This is an entry about the distant past and possible near future, and a big, blue, four-letter word that meant the world to me as a kid.
(Those who know will smile, the rest just read on.)
It’s funny to think of it now, as someone who hasn’t owned a gaming console for more than 10 years, but I used to be a bit of a video game geek. I guess almost all of us guys were back in the day, and our generation was unique in that it grew up with the video game industry – from the primitive pixels of Pacman to the huge, high-resolution virtual worlds we have today.
One of the things that defined the early history of video games was that it was pretty much a rivalry between two big companies: Nintendo and Sega. Either you played Donkey Kong and Super Mario Brothers or Alex Kidd and Sonic the Hedgehog. Fate landed me on the Sega side, and there I stayed for a very long time as a fervently loyal, card-carrying patriot.
I still remember the day one of our family friends came over and gave me his Master System – Sega’s first console; a pretty slick-looking (even by today’s standards) black machine. It was the first time I’d even seen a video game – which sounds ludicrous now, a 7-year-old kid never having held a controller and decimated monsters & aliens – but of course, this was the late ’80s and even PCs hadn’t become a household item yet.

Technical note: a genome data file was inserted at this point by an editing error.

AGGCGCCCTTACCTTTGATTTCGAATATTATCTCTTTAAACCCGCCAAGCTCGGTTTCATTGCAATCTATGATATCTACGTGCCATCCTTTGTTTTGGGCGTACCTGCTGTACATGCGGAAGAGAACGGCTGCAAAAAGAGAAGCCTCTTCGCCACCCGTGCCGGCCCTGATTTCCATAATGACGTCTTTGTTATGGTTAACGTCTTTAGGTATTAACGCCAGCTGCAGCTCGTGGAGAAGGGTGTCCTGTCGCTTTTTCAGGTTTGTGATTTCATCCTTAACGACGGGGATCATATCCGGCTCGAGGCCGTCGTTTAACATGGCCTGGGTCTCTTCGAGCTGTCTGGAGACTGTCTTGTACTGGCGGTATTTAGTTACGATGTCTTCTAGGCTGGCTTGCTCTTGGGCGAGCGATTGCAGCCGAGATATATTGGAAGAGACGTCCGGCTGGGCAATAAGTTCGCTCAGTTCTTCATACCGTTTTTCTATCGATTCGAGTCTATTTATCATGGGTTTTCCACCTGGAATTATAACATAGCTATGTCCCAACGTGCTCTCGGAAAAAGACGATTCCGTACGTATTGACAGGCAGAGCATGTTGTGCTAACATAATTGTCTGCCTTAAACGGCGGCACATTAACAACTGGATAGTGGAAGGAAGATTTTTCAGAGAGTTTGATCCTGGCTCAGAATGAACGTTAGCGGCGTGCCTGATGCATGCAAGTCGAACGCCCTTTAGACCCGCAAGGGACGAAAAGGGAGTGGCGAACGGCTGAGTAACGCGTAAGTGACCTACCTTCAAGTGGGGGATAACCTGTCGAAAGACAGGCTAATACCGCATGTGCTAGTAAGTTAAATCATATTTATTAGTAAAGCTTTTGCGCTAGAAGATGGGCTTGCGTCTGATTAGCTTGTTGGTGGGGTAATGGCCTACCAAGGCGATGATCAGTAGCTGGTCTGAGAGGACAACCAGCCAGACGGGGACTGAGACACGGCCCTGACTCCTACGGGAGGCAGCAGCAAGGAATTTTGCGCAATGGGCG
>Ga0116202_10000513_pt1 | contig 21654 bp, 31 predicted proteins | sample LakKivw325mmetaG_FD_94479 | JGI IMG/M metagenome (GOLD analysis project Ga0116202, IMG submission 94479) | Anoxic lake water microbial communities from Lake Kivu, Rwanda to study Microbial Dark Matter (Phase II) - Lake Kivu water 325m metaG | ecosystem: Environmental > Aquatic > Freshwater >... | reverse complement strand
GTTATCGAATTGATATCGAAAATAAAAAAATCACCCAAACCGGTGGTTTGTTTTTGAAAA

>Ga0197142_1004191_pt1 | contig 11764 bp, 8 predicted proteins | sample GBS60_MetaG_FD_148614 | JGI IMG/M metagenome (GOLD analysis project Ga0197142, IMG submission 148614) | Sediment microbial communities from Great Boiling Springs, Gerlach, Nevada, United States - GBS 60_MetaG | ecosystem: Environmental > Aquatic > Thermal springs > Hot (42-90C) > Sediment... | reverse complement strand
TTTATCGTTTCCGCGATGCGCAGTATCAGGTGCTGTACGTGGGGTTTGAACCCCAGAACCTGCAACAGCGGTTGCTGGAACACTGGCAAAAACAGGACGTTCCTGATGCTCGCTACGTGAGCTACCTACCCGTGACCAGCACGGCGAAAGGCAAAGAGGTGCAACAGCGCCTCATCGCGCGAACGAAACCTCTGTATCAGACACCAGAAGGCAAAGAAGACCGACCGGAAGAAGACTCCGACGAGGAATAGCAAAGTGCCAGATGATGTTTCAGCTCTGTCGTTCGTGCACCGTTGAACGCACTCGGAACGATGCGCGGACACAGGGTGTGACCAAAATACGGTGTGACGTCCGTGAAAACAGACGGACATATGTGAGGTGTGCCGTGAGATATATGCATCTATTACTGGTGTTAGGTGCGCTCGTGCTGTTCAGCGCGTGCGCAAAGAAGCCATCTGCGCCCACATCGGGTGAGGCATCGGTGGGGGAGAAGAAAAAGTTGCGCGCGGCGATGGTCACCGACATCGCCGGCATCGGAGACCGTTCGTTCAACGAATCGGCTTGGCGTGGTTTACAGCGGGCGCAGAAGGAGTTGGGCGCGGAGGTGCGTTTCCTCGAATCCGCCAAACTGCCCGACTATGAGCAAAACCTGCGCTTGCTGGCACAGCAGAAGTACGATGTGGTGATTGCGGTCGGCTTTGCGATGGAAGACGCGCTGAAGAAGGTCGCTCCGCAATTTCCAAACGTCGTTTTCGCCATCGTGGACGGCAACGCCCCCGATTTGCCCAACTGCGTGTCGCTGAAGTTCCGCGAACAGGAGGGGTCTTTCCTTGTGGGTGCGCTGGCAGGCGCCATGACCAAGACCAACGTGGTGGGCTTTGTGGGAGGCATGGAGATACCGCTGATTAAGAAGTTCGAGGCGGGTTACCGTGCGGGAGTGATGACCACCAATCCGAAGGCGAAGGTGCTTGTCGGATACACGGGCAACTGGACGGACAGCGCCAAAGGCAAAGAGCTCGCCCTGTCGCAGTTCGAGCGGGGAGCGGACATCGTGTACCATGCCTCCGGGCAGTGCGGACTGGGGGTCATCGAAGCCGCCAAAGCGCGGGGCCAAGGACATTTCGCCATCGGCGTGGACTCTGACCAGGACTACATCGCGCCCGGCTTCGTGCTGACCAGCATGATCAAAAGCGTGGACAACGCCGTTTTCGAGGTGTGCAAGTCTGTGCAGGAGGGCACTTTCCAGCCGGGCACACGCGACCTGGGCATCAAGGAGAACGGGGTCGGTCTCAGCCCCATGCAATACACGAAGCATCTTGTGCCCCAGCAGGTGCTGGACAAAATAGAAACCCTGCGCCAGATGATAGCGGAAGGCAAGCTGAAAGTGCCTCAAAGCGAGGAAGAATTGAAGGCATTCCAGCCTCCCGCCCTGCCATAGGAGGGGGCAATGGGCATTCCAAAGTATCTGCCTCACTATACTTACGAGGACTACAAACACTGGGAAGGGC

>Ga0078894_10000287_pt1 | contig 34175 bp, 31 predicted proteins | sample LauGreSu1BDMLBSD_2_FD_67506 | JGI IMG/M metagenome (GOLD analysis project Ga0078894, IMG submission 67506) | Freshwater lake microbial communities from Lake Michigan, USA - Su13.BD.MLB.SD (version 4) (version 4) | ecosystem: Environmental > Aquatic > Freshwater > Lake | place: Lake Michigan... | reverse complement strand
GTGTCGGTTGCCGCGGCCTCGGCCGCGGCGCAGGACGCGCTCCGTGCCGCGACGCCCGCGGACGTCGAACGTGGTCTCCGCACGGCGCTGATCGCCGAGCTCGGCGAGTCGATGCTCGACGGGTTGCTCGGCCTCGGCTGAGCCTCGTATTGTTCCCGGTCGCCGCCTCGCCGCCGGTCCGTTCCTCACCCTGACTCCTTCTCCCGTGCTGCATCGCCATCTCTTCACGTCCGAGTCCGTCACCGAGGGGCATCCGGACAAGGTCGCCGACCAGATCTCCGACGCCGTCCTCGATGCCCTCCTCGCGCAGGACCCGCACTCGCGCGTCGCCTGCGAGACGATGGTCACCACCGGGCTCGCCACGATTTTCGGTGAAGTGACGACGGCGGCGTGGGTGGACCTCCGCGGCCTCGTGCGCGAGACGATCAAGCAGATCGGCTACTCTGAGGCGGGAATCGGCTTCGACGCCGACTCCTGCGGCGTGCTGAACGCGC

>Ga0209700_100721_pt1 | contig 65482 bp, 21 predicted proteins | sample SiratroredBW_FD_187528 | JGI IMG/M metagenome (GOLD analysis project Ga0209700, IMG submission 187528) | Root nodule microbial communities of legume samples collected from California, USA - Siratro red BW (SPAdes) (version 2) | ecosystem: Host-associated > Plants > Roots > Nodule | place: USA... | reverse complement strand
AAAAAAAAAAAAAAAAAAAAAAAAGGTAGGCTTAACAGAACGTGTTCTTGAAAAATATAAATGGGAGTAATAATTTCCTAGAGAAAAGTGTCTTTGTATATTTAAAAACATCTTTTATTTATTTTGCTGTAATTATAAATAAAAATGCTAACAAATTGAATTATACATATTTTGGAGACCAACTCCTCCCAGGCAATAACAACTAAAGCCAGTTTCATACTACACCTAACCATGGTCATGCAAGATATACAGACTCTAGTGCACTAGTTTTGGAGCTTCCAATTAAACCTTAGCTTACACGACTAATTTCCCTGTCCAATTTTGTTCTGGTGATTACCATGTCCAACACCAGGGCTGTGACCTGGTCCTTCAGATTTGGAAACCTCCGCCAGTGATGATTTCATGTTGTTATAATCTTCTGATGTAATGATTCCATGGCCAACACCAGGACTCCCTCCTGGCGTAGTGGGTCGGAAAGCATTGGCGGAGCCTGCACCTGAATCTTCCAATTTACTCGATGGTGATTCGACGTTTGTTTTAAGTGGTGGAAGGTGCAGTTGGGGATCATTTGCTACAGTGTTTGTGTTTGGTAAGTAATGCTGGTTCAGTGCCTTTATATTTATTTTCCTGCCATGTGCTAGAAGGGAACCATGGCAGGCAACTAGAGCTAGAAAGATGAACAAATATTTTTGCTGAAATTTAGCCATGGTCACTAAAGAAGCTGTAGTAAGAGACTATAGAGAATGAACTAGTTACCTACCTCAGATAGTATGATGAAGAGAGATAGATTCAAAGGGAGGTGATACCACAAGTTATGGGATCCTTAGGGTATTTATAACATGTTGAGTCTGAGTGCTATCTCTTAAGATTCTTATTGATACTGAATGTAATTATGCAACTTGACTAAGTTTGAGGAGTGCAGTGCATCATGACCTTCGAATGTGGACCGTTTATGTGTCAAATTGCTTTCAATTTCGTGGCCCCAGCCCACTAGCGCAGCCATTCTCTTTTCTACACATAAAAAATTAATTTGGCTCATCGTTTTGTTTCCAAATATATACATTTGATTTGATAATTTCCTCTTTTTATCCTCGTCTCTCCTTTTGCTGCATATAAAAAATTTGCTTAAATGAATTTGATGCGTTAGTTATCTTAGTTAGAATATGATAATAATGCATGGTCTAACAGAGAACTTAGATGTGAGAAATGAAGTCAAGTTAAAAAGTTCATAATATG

Immediately I was hooked. The first game I played was Astro Warrior, a space-based shoot ’em up which lives on after all these years in my e-mail address – Surely Revive Zanoni being a mysterious Jinglish phrase that flashes after you destroy the first boss, Zanoni. So much joy was to follow – I received WonderBoy for Easter and then for my birthday, Fantasy Zone and The Ninja. Despite being a stupidly cutesy & bizarre shooter that sold for a bargain basement price of $20, Fantasy Zone is still one of my favourite video games of all time – highly original, addictive, easy to pick up & play yet a son of a bitch to complete.
My cartridge collection grew and the spot where my Master System lived, under the TV, became a little shrine to video gameage. For my 11th birthday I got upgraded to the 16-bit MegaDrive, which instilled a love for Sonic the Hedgehog that became borderline obsessive. I didn’t actually think that much of Sonic for the Master System, preferring the depth of the WonderBoy or Alex Kidd series, but Sonic 2 for MegaDrive blew me away with its gorgeous graphics, catchy music and pinballesque speed. I’d become a full-fledged, blue-and-white Sega fanboy, who recognized that Sonic’s real arch nemesis was not Dr Robotnik but another silly fat bastard with a moustache – Mario, Nintendo’s mushroom-stomping mascot.
As any guy my age would remember, Sega vs Nintendo was a big thing back then. We fought over it regularly at school. In Grade 5, the topic became so frequent and heated that in exasperation, the teacher set up a formal debate one day so we’d at least be civil and productive. We were, but the division only deepened. I still remember the teams: Joseph Pavone, Daniel Raso and Daniel Angelini on the Nintendo side, and me and Hakon on the other (possibly we had a third person, but for the life of me I can’t remember who). There was no clear winner, and so the arguing raged on.